Small business owners may be intimidated when huge corporate chains open in the neighborhood and may worry that the mass-marketing giants will lure their customers away. However, many small businesses continue to succeed in the face of corporate competitors. You may not have a multi-million dollar bankroll, though small businesses have some unique characteristics that allow them to thrive despite heavily discounted competition. Here are a few basic tips and strategies for success in this situation:
Always provide excellent customer service. Your small size can be an advantage when it comes to customer service. When a person calls or visits a giant company, chances are they will never get to talk to a CEO or anyone with significant power. In small businesses, owners are almost always accessible to serve their customers directly. Furthermore, customers rarely receive what they believe to be special treatment at huge corporate stores. You have the ability to treat each customer as if they were your very best customer, and that treatment will keep them coming back. You can also develop loyalty programs to reward customers for their continuous business.
Emphasize why your product is different or unique. When small business Strutz began selling orthotic supports for the arches of your feet, they faced direct competition from Dr. Scholl’s, a company that dishes out millions of marketing dollars every year. However, Strutz owners focused on educating customers on how their product was different from Dr. Scholl’s. Strutz’s supports remain on your feet, not in your shoes, and the original technology in Strutz’s product was attractive to many sports trainers and orthopedists, who began recommending the supports to clients and patients. Emphasizing the uniqueness of their product helped lead to their success.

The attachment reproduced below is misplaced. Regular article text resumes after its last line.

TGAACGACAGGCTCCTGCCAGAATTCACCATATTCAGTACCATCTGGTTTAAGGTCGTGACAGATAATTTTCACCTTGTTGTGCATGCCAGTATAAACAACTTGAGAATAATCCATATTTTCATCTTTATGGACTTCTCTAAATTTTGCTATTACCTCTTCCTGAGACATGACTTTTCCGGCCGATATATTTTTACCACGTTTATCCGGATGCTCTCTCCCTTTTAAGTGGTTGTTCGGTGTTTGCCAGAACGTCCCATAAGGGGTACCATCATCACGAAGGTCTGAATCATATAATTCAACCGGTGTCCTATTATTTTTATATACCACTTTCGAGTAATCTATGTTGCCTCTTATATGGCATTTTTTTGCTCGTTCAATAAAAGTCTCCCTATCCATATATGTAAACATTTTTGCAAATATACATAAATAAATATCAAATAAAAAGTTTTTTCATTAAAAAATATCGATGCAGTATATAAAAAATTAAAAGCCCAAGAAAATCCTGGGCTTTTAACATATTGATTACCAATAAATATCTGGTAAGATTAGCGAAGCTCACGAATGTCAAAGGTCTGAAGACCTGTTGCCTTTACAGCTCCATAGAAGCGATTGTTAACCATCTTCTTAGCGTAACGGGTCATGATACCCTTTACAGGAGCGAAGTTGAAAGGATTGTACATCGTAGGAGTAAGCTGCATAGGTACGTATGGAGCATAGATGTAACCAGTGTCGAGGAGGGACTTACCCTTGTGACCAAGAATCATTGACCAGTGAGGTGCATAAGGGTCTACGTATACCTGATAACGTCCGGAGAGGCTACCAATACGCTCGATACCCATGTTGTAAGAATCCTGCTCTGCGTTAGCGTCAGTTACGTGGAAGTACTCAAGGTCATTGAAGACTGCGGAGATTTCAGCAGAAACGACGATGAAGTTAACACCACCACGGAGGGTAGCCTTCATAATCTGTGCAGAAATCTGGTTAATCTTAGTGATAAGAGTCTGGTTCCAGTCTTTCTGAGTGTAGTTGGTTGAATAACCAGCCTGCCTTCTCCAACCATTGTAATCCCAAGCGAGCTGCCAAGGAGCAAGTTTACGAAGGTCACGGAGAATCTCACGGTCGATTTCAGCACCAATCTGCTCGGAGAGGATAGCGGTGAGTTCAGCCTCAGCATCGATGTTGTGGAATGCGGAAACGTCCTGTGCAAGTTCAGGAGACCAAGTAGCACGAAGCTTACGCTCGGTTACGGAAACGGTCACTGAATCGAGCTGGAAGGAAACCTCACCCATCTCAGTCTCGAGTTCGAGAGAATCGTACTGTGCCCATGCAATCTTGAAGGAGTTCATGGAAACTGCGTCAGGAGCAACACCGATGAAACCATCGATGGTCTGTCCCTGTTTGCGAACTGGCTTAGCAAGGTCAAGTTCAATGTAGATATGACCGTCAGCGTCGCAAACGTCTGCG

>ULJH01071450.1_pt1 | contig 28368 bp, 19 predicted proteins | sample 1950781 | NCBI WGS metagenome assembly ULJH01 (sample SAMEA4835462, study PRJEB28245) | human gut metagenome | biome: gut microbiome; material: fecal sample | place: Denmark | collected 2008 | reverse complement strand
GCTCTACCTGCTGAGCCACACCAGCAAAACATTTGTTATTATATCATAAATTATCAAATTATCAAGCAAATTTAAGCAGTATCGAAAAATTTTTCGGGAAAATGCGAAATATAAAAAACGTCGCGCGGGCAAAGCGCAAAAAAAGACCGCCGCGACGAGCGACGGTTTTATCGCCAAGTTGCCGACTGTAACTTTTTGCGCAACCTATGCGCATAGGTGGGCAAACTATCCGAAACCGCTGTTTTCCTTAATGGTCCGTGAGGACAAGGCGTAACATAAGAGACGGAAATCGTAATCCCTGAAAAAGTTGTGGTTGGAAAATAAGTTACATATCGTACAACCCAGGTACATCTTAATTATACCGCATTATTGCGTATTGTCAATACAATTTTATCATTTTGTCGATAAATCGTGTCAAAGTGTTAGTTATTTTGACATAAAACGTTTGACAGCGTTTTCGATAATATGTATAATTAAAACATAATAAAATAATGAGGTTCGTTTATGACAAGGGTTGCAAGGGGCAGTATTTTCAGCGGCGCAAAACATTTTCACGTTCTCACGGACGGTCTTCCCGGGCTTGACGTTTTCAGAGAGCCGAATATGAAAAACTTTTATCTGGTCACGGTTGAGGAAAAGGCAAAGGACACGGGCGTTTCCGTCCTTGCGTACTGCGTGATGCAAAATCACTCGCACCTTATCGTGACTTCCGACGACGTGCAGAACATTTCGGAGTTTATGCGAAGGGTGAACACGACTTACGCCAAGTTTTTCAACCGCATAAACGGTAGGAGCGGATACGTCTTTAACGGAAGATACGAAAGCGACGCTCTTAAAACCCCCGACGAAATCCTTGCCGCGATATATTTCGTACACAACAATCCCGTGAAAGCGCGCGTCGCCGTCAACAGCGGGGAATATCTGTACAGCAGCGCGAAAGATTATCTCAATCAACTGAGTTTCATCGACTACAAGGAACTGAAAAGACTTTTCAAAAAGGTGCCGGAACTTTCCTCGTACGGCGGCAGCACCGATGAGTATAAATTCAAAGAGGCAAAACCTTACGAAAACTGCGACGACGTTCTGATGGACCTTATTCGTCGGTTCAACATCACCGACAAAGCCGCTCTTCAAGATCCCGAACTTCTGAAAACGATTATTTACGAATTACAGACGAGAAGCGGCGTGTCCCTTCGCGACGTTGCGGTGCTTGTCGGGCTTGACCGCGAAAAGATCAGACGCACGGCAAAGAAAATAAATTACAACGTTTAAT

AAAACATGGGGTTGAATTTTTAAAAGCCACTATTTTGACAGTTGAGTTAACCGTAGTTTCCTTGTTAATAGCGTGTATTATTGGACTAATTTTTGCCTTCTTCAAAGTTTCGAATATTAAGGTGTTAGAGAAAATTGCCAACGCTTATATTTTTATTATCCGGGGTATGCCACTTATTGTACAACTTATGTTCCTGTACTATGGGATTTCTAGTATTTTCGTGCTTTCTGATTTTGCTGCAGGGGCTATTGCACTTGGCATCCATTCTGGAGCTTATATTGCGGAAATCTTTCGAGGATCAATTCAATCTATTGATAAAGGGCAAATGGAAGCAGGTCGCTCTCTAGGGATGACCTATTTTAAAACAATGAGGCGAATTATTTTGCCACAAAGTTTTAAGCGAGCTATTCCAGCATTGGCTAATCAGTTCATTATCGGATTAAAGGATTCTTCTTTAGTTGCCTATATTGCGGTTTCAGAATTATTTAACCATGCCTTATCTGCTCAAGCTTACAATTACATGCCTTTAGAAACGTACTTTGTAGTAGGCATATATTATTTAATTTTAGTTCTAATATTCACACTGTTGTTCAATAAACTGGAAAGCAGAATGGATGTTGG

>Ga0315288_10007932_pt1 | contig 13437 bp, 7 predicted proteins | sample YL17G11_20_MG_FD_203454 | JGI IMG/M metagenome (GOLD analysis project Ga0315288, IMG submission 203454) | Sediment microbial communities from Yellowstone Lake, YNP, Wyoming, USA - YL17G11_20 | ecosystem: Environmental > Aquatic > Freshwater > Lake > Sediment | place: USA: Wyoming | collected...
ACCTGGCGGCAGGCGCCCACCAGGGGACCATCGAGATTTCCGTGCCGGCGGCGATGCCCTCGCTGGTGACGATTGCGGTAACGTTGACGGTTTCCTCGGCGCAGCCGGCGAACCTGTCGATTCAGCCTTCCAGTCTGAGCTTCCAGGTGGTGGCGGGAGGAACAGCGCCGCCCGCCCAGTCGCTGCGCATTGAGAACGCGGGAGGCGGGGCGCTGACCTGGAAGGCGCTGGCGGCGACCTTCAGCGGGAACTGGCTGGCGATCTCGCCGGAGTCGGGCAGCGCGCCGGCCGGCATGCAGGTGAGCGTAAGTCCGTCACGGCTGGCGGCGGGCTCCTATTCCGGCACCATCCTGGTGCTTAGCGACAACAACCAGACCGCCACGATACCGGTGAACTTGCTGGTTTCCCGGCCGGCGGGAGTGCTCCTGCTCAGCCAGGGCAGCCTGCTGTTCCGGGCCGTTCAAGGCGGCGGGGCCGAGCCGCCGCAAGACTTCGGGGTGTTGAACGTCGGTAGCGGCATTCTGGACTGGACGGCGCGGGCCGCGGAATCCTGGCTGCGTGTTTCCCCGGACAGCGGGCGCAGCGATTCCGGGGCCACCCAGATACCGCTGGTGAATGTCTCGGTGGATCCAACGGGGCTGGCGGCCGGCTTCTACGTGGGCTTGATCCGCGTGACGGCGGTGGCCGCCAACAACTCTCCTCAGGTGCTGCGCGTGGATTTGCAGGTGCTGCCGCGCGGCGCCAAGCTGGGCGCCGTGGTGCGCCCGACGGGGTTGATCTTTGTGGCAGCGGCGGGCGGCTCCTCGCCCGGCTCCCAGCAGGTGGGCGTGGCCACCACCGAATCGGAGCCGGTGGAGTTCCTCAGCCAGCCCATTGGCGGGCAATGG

Use creative marketing tactics. Gone are the days when advertising mostly took place on television or in print. Large corporations may dish out big money for a lavish television commercial campaign, however in these days of DVR and Netflix, not nearly as many consumers will actually see the commercials. Use social media to your advantage to spread the word about your business. Ask your current, satisfied customers to endorse your product or service online. Even consider becoming a sponsor for charity events in your neighborhood, as this will get word of your business out in the community in a very positive way.
Treat your employees well. The more you take care of your employees, the longer they will want to stay with your business. Large companies often have a high rate of employee turnover, which means that at any given point employees may have less training and less dedication to customers. The longer employees are with you, the better you can treat your customers (see above). Furthermore, customers will enjoy seeing the same faces and hearing the same voices on the phone and it will give your business a strong community vibe.
Overall, do not panic if a huge corporation comes to town. Small businesses have many traits that can be superior to these giants, and you have to remain confident in your ability to please your customers and provide a quality good or service.